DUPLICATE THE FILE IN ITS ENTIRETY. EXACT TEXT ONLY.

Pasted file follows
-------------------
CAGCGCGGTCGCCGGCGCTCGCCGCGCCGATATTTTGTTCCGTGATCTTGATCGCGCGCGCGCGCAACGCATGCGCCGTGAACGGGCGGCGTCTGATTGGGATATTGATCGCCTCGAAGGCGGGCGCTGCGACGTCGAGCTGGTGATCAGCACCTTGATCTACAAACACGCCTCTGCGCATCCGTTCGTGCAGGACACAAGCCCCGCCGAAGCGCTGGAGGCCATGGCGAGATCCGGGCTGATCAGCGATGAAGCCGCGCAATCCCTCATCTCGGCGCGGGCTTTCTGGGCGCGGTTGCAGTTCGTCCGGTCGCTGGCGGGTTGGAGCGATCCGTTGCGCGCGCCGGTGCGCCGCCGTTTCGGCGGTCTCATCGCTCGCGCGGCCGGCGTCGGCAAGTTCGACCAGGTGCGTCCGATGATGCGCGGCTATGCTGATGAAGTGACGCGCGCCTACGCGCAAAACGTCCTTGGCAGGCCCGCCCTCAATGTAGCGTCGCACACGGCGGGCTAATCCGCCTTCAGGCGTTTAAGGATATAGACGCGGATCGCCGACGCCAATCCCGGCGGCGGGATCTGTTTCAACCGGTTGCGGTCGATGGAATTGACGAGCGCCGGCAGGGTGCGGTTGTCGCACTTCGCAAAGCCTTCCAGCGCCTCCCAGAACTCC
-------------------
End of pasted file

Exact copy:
CAGCGCGGTCGCCGGCGCTCGCCGCGCCGATATTTTGTTCCGTGATCTTGATCGCGCGCGCGCGCAACGCATGCGCCGTGAACGGGCGGCGTCTGATTGGGATATTGATCGCCTCGAAGGCGGGCGCTGCGACGTCGAGCTGGTGATCAGCACCTTGATCTACAAACACGCCTCTGCGCATCCGTTCGTGCAGGACACAAGCCCCGCCGAAGCGCTGGAGGCCATGGCGAGATCCGGGCTGATCAGCGATGAAGCCGCGCAATCCCTCATCTCGGCGCGGGCTTTCTGGGCGCGGTTGCAGTTCGTCCGGTCGCTGGCGGGTTGGAGCGATCCGTTGCGCGCGCCGGTGCGCCGCCGTTTCGGCGGTCTCATCGCTCGCGCGGCCGGCGTCGGCAAGTTCGACCAGGTGCGTCCGATGATGCGCGGCTATGCTGATGAAGTGACGCGCGCCTACGCGCAAAACGTCCTTGGCAGGCCCGCCCTCAATGTAGCGTCGCACACGGCGGGCTAATCCGCCTTCAGGCGTTTAAGGATATAGACGCGGATCGCCGACGCCAATCCCGGCGGCGGGATCTGTTTCAACCGGTTGCGGTCGATGGAATTGACGAGCGCCGGCAGGGTGCGGTTGTCGCACTTCGCAAAGCCTTCCAGCGCCTCCCAGAACTCC